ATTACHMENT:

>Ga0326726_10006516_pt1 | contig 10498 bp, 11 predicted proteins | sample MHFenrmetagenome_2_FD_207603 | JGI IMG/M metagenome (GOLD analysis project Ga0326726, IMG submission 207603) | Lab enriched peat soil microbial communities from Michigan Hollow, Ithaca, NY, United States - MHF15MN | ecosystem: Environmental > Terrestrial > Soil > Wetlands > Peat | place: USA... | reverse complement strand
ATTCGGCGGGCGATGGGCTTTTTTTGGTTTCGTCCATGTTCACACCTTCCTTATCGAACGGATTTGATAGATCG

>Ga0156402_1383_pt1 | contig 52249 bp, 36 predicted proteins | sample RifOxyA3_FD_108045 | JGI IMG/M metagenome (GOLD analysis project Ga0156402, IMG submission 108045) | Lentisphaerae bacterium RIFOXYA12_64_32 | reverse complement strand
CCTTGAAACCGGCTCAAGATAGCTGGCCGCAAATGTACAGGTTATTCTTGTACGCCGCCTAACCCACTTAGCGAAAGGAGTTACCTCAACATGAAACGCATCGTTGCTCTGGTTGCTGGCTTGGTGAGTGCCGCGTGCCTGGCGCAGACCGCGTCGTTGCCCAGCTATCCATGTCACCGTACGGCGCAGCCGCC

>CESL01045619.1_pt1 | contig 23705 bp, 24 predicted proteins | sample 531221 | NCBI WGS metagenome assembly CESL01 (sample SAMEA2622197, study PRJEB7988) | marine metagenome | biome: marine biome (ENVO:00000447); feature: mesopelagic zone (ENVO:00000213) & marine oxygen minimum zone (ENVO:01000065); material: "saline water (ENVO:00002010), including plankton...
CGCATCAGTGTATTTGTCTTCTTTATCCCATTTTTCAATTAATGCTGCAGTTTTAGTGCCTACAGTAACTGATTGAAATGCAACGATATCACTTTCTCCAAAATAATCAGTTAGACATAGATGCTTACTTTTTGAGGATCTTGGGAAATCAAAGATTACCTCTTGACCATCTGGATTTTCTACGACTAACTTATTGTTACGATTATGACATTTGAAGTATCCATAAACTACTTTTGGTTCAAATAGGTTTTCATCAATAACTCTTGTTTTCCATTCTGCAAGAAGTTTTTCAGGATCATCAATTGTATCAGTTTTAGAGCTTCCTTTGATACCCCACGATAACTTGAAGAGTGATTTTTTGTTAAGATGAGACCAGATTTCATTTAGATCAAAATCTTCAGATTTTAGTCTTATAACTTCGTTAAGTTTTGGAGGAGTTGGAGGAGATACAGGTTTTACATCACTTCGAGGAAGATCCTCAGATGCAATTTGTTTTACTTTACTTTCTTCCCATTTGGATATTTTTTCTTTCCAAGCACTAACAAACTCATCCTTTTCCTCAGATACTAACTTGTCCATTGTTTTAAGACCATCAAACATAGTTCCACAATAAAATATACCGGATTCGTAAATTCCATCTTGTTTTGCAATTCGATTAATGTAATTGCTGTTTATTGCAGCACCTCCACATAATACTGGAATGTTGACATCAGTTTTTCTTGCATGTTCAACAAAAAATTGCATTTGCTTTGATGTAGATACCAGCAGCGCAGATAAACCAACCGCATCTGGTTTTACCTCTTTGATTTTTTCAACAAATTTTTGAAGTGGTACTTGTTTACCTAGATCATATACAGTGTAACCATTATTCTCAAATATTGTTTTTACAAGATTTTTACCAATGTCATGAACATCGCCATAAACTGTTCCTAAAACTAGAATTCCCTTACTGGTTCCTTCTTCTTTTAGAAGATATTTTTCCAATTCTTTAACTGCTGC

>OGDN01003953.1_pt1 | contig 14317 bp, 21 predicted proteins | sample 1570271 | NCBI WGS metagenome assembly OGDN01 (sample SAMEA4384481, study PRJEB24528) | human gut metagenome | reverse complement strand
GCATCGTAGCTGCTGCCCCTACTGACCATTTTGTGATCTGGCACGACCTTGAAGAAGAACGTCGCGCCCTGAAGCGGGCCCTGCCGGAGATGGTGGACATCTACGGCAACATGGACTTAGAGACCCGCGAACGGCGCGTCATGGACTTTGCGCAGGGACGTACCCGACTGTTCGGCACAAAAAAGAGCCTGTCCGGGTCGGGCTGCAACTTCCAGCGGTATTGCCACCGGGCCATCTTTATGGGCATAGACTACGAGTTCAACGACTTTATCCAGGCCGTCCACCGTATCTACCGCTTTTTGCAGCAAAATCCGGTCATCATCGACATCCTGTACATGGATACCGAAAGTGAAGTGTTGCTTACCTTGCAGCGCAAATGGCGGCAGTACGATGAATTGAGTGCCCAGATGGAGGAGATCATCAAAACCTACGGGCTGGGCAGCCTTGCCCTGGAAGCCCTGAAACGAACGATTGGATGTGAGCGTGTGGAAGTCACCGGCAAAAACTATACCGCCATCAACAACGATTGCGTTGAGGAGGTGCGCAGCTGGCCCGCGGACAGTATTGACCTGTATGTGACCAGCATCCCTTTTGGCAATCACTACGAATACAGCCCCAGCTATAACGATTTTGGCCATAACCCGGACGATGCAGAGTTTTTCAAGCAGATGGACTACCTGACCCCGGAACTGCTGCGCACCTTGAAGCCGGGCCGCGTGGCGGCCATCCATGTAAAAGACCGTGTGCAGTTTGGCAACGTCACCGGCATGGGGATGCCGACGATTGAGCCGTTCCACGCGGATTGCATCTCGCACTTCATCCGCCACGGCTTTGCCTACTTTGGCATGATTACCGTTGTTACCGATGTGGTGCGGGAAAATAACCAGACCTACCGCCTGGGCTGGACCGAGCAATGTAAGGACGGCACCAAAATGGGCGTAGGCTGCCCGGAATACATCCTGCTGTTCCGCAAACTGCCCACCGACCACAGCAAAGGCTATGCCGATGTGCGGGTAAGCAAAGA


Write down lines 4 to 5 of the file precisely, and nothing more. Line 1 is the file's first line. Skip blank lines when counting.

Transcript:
CCTTGAAACCGGCTCAAGATAGCTGGCCGCAAATGTACAGGTTATTCTTGTACGCCGCCTAACCCACTTAGCGAAAGGAGTTACCTCAACATGAAACGCATCGTTGCTCTGGTTGCTGGCTTGGTGAGTGCCGCGTGCCTGGCGCAGACCGCGTCGTTGCCCAGCTATCCATGTCACCGTACGGCGCAGCCGCC

>CESL01045619.1_pt1 | contig 23705 bp, 24 predicted proteins | sample 531221 | NCBI WGS metagenome assembly CESL01 (sample SAMEA2622197, study PRJEB7988) | marine metagenome | biome: marine biome (ENVO:00000447); feature: mesopelagic zone (ENVO:00000213) & marine oxygen minimum zone (ENVO:01000065); material: "saline water (ENVO:00002010), including plankton...